This spring break, while many college kids bask in the warm Cancun sun, six University students will be volunteering at Nicaraguan schools.

They are part of the Nagarote-Wesleyan Partnership, a University community service group that raises money to help the people of Nagarote, Nicaragua. This past Friday, the group hosted Comer for a Cause II, a follow up dinner to the first Comer for a Cause, which took place last December.

Students paid five dollars for a food buffet provided by Taj of India and Puerto Vallarta.

The dinner was followed by a comedy show from Punchline, a stand-up comedy group.

Members were pleased with the outcome of the event.

“I think the dinner went really well,” said Rishabh Phukan ’10, a member of the Nagarote-Wesleyan Partnership. “We were pretty happy with the turnout of the first Comer for a Cause, but this one was even better.”

The partnership contributes to the efforts of the Norwalk-Nagarote Sister City Project, which is based in Norwalk, CT. Sister City was created in response to the devastation of Nicaragua after the Contra War, particularly in the area of Nagarote. In an effort to involve the University community with Sister City’s services, Sean Corlett ’07 created the Nagarote-Wesleyan Partnership.

Nagarote is a primarily agricultural area of Nicaragua with about 32,000 inhabitants. Conditions there are no better than the rest of the country, which has been troubled by revolutions, earthquakes and hurricanes in the past few years.

“Water is scarce,” said Jessica Smith ’09, the head member of the Nagarote-Wesleyan Partnership. “On the outskirts of town, sometimes you only get water for an hour a day, if that. Many families do not have plumbing or electricity, [and] the main source[s] of employment [are] sweatshops and the Coke-bottling factory.”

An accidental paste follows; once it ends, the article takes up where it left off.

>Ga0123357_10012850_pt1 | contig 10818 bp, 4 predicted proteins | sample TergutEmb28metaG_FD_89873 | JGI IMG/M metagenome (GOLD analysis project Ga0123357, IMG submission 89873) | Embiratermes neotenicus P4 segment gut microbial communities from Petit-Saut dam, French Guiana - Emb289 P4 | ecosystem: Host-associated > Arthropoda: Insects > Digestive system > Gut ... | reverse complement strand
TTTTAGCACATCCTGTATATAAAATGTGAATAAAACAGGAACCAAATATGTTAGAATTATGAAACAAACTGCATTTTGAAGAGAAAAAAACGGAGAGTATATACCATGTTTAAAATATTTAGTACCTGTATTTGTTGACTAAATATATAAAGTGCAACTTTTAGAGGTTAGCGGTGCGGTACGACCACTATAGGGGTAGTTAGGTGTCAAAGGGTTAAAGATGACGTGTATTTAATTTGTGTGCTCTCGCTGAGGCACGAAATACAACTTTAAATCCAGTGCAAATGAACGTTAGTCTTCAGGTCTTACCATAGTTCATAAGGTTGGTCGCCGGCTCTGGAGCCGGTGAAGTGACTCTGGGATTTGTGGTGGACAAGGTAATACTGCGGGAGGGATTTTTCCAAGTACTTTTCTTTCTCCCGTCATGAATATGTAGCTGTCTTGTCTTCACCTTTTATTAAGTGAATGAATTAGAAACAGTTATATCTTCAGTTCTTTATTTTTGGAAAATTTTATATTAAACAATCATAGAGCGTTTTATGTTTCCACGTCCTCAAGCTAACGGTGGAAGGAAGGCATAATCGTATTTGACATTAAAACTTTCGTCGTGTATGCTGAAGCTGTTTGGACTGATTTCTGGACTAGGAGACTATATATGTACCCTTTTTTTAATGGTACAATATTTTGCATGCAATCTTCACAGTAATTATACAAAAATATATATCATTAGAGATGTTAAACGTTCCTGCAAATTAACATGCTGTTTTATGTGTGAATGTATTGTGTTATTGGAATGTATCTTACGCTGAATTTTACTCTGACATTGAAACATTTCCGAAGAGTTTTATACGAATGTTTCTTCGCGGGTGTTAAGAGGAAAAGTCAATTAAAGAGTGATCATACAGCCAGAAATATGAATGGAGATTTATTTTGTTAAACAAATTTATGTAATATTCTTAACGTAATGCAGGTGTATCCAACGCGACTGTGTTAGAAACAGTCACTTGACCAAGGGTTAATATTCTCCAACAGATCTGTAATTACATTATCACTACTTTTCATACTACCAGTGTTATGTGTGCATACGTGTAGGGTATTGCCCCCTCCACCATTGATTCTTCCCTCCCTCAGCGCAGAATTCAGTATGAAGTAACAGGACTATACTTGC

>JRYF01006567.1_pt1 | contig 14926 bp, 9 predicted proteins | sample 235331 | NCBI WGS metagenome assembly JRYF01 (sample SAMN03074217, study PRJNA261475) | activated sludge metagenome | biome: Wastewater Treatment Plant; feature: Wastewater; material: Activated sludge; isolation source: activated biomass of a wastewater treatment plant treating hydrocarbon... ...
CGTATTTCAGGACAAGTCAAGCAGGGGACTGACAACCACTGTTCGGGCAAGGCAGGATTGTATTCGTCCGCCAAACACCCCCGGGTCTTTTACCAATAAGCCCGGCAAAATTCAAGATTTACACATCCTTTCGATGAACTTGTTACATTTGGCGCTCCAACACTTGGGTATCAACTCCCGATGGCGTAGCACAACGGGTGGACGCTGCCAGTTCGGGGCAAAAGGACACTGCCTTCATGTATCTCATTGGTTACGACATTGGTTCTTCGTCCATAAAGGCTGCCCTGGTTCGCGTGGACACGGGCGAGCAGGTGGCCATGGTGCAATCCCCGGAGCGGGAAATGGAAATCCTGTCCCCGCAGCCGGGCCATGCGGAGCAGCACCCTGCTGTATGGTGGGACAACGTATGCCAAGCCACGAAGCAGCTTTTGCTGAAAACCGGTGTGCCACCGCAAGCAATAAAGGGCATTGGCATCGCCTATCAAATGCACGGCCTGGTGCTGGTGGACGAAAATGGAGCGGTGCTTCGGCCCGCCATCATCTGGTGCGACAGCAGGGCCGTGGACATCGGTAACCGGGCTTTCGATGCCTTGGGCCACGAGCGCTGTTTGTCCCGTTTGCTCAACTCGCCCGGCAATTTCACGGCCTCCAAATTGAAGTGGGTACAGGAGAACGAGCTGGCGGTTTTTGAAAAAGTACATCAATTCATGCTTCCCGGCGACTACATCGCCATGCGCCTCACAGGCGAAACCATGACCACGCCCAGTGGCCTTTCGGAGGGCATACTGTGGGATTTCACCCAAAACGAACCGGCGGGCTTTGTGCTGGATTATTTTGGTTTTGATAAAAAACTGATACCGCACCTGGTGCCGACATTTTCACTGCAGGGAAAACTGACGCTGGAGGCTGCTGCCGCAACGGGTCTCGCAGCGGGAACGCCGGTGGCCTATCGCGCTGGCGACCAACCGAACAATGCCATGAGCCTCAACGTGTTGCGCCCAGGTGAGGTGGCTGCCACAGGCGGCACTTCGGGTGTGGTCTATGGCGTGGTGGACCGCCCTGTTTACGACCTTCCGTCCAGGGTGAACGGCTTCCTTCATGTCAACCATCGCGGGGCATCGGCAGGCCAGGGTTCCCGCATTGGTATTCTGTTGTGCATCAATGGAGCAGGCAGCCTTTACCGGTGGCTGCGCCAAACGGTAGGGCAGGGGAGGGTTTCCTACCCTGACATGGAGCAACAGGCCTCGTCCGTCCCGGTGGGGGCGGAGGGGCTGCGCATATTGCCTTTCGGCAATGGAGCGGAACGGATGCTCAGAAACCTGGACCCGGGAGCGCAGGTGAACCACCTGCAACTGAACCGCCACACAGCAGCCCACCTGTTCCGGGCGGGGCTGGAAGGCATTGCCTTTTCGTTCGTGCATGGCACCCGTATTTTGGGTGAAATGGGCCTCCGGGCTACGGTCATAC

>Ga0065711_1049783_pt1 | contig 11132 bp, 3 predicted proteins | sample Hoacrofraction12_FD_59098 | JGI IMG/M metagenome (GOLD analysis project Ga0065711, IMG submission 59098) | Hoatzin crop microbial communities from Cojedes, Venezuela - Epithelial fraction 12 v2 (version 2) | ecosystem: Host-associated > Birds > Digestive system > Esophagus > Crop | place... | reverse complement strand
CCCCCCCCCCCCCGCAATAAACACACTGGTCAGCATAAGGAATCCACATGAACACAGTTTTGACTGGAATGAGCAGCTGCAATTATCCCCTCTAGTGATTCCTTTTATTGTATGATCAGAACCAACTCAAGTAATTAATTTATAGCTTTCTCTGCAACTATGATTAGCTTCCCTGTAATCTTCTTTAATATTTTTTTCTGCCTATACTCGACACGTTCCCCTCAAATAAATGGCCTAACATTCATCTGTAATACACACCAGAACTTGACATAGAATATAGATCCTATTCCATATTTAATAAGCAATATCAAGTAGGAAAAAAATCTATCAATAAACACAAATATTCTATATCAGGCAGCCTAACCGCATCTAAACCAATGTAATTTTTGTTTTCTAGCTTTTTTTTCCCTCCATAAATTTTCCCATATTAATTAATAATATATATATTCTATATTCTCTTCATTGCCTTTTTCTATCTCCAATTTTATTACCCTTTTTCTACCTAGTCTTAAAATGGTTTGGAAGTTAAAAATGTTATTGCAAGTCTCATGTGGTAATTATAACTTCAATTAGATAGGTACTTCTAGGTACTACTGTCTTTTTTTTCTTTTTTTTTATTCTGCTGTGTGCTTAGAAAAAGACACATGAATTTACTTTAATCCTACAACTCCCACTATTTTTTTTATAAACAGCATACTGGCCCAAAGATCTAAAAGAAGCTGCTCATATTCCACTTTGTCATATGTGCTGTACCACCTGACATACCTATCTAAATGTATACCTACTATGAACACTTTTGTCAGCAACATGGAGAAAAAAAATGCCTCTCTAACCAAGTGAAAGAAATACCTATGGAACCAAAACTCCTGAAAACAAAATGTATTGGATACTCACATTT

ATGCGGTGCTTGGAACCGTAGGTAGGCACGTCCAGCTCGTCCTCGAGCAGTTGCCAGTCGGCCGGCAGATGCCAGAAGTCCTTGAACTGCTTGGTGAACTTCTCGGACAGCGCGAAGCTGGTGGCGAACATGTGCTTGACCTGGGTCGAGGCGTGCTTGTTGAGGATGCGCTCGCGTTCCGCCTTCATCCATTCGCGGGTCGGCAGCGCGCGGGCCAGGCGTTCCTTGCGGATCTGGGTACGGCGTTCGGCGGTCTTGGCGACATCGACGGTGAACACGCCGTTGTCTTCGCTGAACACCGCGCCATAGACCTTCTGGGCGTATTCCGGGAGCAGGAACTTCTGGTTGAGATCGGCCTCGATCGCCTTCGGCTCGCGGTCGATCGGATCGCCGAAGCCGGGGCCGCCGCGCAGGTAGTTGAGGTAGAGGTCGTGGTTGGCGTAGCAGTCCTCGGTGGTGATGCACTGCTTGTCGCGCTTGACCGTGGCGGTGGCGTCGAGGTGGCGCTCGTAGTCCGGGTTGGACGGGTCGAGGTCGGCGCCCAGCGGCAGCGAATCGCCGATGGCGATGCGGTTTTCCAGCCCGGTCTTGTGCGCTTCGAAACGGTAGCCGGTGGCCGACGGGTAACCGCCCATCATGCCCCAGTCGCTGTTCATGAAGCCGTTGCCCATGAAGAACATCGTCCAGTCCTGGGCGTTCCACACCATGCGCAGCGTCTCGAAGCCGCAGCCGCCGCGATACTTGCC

Over 60 people attended the dinner, earning the group another $300 to add to the money they have already collected. Every penny the group earns goes directly to their efforts to help the people of Nagarote.

The partnership will use the money in a variety of different ways: it will pay for school supplies and fund a service that will get children safely to school while their parents are at work. According to members of the partnership, this service is vital to the community since the majority of parents leave early in the morning for daily work in sweatshops, and it is often impossible for them to take their children to school.

In addition, the partnership is funding a literacy project for high-school-aged children in areas of Nagarote where teens are at high risk of becoming involved with drugs or violence. Sister City offers a variety of classes for Nagarote’s people and much of the money the Nagarote-Wesleyan Partnership raises will also pay for teachers to teach these classes.

“The projects that we do with Sister City generate many jobs for people who might otherwise be forced to work in sweatshops,” Smith said. “One woman who I stayed with last year took a course sponsored by Sister City and was later able to teach it. It also created a job for her husband, who became the watchman for the site.”

Though this year’s trip is only weeks away, the group is not cutting down on its efforts to raise as much money as it can. The partnership is currently selling five-dollar T-shirts and hosting a recycling drive on Foss Hill. They have also placed change collection jars in many local stores and restaurants.

Along with these more typical fundraising activities, the group has partnered up with the fifth grade class at Farmhill Elementary School in Middletown. They have asked those children to donate as many school supplies for children in Nagarote. This interaction with the elementary school highlights the Nagarote-Welseyan Partnership mentality, according to members.

“Our biggest emphasis is partnership and equal footing with the people we work with,” Smith said. “We do not simply want to raise money to be shipped off to Nicaragua, we want to build strong and personal relationships.”

To learn more about the project go to and

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